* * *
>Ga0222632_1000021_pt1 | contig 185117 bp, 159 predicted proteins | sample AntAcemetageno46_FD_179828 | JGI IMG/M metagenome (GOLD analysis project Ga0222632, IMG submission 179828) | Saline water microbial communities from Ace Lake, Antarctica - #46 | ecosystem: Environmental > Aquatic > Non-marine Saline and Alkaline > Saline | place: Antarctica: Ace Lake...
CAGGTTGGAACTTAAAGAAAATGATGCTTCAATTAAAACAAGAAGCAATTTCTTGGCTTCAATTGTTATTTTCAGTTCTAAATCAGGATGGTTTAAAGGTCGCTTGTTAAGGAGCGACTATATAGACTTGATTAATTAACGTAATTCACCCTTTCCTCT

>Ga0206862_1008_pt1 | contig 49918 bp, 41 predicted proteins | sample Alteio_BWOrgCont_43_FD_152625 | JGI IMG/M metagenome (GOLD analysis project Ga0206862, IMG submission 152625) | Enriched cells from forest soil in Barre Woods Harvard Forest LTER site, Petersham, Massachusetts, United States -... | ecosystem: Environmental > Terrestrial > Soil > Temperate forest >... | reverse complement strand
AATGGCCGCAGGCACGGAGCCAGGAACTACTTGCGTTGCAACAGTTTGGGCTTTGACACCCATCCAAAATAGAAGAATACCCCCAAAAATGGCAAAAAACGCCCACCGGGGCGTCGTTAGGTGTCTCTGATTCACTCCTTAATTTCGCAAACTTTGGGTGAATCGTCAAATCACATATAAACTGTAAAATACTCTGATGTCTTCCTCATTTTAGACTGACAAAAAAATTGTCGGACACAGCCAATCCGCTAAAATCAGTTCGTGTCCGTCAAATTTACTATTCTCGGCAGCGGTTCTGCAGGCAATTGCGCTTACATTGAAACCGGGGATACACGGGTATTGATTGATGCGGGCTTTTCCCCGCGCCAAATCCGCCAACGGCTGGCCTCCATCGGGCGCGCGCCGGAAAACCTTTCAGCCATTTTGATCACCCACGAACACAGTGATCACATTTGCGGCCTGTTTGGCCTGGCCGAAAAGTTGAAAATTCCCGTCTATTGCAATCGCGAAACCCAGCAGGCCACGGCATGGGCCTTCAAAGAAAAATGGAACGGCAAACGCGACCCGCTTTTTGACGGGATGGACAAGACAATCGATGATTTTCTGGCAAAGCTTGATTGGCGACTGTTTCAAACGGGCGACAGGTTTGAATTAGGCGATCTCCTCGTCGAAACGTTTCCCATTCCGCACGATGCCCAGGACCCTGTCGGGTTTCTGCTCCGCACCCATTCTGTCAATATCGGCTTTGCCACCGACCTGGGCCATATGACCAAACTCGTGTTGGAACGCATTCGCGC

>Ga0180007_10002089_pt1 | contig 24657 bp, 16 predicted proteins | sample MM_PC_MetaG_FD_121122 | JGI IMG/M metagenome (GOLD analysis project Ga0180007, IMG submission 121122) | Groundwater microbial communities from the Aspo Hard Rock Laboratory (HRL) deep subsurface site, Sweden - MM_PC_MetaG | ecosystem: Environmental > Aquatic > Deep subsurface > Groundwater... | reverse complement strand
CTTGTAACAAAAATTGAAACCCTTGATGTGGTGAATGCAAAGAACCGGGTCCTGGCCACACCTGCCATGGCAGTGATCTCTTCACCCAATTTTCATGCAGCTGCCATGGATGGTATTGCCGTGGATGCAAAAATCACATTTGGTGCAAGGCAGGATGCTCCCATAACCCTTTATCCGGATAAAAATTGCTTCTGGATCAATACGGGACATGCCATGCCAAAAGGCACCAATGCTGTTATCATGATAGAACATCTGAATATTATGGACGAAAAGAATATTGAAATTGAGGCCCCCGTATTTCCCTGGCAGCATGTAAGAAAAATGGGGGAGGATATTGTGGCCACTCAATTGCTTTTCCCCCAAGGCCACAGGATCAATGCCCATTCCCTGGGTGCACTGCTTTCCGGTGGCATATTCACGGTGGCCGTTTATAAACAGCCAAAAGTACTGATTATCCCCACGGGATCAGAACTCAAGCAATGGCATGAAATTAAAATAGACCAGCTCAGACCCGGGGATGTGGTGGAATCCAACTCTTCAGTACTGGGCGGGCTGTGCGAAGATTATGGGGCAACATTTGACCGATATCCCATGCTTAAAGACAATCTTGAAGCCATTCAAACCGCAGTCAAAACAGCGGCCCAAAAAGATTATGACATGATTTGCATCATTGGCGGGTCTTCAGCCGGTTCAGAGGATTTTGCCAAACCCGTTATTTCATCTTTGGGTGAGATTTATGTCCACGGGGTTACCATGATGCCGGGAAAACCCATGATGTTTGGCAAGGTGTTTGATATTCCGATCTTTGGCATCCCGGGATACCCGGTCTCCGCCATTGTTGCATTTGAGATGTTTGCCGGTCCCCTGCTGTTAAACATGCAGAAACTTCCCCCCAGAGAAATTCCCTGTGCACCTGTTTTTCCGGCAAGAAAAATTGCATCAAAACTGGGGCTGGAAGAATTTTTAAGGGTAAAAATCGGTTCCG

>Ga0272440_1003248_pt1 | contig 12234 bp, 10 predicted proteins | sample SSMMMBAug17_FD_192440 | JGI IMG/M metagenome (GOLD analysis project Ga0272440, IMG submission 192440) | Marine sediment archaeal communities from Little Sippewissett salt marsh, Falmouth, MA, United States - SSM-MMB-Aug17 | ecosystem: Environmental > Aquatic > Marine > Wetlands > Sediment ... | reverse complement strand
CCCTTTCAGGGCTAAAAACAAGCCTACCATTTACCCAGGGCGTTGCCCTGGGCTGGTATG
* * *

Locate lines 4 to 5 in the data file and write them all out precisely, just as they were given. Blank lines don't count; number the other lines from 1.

AATGGCCGCAGGCACGGAGCCAGGAACTACTTGCGTTGCAACAGTTTGGGCTTTGACACCCATCCAAAATAGAAGAATACCCCCAAAAATGGCAAAAAACGCCCACCGGGGCGTCGTTAGGTGTCTCTGATTCACTCCTTAATTTCGCAAACTTTGGGTGAATCGTCAAATCACATATAAACTGTAAAATACTCTGATGTCTTCCTCATTTTAGACTGACAAAAAAATTGTCGGACACAGCCAATCCGCTAAAATCAGTTCGTGTCCGTCAAATTTACTATTCTCGGCAGCGGTTCTGCAGGCAATTGCGCTTACATTGAAACCGGGGATACACGGGTATTGATTGATGCGGGCTTTTCCCCGCGCCAAATCCGCCAACGGCTGGCCTCCATCGGGCGCGCGCCGGAAAACCTTTCAGCCATTTTGATCACCCACGAACACAGTGATCACATTTGCGGCCTGTTTGGCCTGGCCGAAAAGTTGAAAATTCCCGTCTATTGCAATCGCGAAACCCAGCAGGCCACGGCATGGGCCTTCAAAGAAAAATGGAACGGCAAACGCGACCCGCTTTTTGACGGGATGGACAAGACAATCGATGATTTTCTGGCAAAGCTTGATTGGCGACTGTTTCAAACGGGCGACAGGTTTGAATTAGGCGATCTCCTCGTCGAAACGTTTCCCATTCCGCACGATGCCCAGGACCCTGTCGGGTTTCTGCTCCGCACCCATTCTGTCAATATCGGCTTTGCCACCGACCTGGGCCATATGACCAAACTCGTGTTGGAACGCATTCGCGC

>Ga0180007_10002089_pt1 | contig 24657 bp, 16 predicted proteins | sample MM_PC_MetaG_FD_121122 | JGI IMG/M metagenome (GOLD analysis project Ga0180007, IMG submission 121122) | Groundwater microbial communities from the Aspo Hard Rock Laboratory (HRL) deep subsurface site, Sweden - MM_PC_MetaG | ecosystem: Environmental > Aquatic > Deep subsurface > Groundwater... | reverse complement strand